Teachers are no longer referred to as people, educators, colleagues, staff, or even “human resources,” but as “human capital.”

The district leadership declares that the single most significant problem in the district is suddenly: teachers!

Teachers are no longer expected to be creative, passionate, inspired, but merely “effective.”

Superintendent lays off teachers for questionable reasons.

Excessive amounts of testing introduced and imposed on your kids.

Teach for America, Inc., novices are suddenly brought into the district, despite no shortage of fully qualified teachers.

The district hires a number of “Broad Residents” at about $90,000 apiece, also trained by the Broad Foundation, who are placed in strategically important positions like overseeing the test that is used to evaluate teachers or school report cards. They in turn provide — or fabricate — data that support the superintendent’s ed reform agenda (factual accuracy not required).

Strange data appears that seems to contradict what you know (gut level) to be true about your own district.

There is a strange sense of sabotage going on.

Superintendent behaves as if s/he is beyond reproach.

A rash of Astroturf groups appear claiming to represent “the community” or “parents” and all advocate for the exact same corporate ed reforms that your superintendent supports — merit pay, standardized testing, charter schools, alternative credentialing for teachers. Of course, none of these are genuine grassroots community organizations.

Or, existing groups suddenly become fervidly in favor of teacher bashing, merit pay or charter schools. Don’t be surprised to find that these groups may have received grant money from the corporate ed reform foundations like Gates or Broad.

The superintendent receives the highest salary ever paid to a superintendent in your town’s history (plus benefits and car allowance) – possibly more than your mayor or governor — and the community is told “that is the national, competitive rate for a city of this size.”

Your school board starts to show signs of Stockholm Syndrome. They vote in lockstep with the superintendent. Apparently lobotomized by periodic “school board retreat/Broad training” sessions headed by someone from Broad, your school board stops listening to parents and starts to treat them as the enemy. (If you still have a school board, that is — Broad ideally prefers no pesky democratically elected representatives to get in the way of their supts and agendas.)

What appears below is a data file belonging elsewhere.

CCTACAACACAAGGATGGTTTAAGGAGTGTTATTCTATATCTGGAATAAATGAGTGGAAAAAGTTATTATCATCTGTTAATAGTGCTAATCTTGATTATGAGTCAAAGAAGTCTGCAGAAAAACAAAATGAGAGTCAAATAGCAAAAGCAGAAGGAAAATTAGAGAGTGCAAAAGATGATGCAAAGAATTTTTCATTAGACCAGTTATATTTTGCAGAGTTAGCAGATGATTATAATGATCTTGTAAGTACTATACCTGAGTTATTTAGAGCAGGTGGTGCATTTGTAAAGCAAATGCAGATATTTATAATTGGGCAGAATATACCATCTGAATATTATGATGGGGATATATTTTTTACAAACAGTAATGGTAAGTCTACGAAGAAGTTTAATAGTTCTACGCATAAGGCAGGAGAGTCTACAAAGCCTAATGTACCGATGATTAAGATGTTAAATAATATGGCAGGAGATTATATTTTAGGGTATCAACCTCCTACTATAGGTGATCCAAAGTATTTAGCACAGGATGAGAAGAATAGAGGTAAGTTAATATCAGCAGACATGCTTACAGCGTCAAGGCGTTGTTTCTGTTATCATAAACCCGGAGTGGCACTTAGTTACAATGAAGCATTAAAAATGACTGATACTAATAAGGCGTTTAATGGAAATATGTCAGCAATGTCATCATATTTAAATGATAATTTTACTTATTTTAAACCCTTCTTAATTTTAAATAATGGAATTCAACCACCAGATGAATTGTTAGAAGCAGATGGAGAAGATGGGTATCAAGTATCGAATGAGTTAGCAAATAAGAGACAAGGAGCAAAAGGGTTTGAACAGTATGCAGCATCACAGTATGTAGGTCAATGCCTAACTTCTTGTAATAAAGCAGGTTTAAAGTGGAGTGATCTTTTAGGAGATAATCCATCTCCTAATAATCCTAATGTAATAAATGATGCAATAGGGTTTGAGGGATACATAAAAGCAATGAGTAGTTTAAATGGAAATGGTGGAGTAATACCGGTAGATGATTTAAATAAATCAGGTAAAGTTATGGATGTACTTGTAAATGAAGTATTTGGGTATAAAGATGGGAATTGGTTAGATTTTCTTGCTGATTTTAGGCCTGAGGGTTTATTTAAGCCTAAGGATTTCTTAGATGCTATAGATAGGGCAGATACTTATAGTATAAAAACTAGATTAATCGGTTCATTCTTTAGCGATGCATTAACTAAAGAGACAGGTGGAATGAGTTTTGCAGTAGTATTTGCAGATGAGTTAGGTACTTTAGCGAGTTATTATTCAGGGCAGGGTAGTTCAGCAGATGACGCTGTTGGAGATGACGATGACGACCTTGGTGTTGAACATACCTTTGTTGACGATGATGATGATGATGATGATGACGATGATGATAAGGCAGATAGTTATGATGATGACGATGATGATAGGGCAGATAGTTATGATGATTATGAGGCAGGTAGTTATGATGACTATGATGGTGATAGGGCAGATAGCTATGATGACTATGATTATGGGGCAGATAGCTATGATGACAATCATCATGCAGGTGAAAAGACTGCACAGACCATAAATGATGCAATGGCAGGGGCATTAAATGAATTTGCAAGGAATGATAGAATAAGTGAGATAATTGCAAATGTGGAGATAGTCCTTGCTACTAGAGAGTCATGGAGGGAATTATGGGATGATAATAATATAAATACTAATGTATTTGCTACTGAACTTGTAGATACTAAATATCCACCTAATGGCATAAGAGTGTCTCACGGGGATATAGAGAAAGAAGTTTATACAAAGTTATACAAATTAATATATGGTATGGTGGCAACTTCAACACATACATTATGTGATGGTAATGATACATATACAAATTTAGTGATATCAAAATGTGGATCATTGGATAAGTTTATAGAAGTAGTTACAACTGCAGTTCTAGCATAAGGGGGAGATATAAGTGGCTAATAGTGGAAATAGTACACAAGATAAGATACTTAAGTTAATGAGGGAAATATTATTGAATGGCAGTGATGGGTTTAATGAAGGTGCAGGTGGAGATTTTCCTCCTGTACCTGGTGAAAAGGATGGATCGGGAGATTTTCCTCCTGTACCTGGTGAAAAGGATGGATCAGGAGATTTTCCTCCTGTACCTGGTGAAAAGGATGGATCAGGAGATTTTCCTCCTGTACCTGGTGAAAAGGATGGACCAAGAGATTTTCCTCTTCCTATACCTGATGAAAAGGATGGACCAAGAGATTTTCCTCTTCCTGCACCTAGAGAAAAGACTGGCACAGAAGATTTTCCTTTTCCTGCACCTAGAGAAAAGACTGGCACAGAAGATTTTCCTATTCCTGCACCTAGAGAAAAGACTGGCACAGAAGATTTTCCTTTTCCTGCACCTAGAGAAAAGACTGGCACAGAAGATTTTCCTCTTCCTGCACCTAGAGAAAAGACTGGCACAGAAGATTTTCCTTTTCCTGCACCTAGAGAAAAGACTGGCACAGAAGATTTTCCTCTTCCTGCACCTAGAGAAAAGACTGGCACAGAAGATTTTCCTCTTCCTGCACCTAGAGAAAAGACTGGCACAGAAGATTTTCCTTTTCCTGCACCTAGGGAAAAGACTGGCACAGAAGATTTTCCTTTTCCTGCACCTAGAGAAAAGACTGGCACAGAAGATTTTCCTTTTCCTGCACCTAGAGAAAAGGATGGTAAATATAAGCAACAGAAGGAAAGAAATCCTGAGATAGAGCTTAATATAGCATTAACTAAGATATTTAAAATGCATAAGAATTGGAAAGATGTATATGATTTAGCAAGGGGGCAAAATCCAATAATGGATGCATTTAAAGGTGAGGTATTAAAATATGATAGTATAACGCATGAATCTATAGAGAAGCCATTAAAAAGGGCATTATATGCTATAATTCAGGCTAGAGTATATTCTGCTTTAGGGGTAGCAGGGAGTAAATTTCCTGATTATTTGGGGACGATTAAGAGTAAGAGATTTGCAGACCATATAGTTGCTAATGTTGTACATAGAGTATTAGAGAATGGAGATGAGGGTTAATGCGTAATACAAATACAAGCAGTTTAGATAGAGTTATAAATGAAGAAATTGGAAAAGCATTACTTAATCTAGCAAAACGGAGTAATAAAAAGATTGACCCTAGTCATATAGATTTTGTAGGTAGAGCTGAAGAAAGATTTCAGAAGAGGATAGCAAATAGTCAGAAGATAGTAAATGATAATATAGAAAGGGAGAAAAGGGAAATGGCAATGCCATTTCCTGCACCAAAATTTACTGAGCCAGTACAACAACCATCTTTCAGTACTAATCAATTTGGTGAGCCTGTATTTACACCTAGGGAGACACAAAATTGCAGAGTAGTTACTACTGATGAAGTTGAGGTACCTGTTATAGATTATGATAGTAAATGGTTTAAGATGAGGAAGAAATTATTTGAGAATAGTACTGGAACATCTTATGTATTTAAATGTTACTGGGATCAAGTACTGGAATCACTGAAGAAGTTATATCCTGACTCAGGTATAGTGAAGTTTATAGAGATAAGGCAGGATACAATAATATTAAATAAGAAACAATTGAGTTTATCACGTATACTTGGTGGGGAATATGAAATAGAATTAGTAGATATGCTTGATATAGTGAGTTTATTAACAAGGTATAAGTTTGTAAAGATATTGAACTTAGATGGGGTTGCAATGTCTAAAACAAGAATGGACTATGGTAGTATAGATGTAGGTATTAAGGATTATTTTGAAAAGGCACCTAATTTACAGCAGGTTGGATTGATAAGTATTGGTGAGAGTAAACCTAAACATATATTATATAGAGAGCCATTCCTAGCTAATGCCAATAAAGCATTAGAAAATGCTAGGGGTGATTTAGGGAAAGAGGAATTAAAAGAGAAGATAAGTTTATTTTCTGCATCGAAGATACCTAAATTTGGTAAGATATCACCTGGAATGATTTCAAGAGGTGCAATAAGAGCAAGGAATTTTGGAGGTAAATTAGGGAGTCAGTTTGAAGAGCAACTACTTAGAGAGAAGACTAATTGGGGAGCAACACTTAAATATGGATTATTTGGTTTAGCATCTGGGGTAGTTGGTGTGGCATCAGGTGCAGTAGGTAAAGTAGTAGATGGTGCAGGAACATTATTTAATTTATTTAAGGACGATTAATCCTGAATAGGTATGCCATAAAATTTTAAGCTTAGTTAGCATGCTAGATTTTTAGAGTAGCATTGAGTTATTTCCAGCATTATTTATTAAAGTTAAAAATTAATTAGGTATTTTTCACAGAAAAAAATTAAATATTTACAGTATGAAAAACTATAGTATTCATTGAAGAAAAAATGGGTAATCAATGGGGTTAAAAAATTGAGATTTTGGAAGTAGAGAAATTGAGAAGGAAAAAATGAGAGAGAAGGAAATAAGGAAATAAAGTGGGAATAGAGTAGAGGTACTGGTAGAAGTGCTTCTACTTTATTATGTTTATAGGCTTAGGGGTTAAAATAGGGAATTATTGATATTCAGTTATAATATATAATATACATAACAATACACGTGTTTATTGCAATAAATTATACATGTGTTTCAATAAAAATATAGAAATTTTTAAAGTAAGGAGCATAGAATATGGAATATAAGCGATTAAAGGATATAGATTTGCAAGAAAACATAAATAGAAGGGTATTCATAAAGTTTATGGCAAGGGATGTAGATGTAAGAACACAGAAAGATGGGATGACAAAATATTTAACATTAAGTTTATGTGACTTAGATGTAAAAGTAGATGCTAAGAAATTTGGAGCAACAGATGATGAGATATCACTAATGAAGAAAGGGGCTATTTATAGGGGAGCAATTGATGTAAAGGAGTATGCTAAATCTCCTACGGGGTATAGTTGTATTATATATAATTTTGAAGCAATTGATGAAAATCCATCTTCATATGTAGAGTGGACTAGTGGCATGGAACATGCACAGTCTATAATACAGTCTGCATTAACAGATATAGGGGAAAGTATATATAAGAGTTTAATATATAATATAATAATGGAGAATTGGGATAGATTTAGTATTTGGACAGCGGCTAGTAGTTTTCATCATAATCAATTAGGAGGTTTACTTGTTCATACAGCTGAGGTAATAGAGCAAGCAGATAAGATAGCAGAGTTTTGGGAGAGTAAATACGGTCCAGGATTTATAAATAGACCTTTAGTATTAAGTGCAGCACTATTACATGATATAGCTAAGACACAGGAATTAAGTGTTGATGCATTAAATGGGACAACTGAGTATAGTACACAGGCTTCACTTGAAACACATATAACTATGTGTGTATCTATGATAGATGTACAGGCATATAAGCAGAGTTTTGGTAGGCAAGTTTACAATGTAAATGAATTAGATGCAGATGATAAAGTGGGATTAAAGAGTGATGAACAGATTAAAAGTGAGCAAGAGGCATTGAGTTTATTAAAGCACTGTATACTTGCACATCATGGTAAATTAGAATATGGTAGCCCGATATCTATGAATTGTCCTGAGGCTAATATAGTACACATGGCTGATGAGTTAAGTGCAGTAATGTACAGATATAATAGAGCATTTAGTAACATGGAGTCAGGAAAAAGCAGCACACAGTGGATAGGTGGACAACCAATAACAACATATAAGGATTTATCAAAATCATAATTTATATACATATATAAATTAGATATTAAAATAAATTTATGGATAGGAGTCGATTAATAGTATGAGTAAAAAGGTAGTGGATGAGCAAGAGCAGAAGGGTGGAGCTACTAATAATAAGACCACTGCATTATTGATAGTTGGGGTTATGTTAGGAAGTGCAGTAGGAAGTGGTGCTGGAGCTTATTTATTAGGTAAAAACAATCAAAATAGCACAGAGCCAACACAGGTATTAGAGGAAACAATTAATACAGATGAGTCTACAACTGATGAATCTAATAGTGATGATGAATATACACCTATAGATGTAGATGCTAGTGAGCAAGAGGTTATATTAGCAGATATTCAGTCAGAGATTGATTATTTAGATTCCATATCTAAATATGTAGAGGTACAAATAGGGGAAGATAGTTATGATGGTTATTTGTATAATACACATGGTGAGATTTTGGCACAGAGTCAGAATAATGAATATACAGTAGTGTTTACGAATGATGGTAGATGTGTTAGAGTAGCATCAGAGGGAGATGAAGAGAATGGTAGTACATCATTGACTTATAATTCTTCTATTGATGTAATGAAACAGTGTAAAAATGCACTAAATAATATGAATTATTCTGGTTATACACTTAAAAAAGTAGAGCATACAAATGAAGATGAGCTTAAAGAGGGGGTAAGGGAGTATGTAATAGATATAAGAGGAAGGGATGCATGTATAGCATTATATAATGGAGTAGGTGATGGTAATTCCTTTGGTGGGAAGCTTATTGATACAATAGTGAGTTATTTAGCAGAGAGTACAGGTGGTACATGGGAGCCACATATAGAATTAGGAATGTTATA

Superintendent bypasses school board entirely and keeps them out of the loop on significant or all issues.

School board candidates receive unprecedented amounts of campaign money from business interests.

Grants appear from the Broad and Gates foundations in support of the superintendent, and her/his “Strategic Plan.”

Local newspaper fails to report on much of this.

Local newspaper never mentions the words “Broad Foundation.”

Broad and Gates Foundations give money to local public radio stations which in turn become strangely silent about the presence and influence of the Broad and Gates Foundation in your school district.

THE CURE for Broad Virus:

Parents. Blogs. Sharing information.

Vote your school board out of office.

Boycott or opt out of tests.

Go national and join Parents Across America.

Follow the money.

Question the data – especially if it produced by someone affiliated with the Broad or Gates Foundations or their favored consultants (McKinsey, Strategies 360, NCTQ, or their own strategically placed Broad Residents).

Alert the media again and again (they will ignore you at first).

Protest, stage rallies, circulate petitions.

Connect and daylight the dots.

From Norm's Notes, in 2011:

In all, 21 of the nation’s 75 largest districts now have superintendents or other highly placed central-office executives who have undergone Broad training.

But as the program has risen in prominence and prestige—758 people, the largest pool ever, applied for the program this year, and eight were accepted—it has also drawn impassioned criticism from people who see it as a destructive force in schools and districts. They say Broad-trained superintendents use corporate-management techniques to consolidate power, weaken teachers’ job protections, cut parents out of decisionmaking, and introduce unproven reform measures.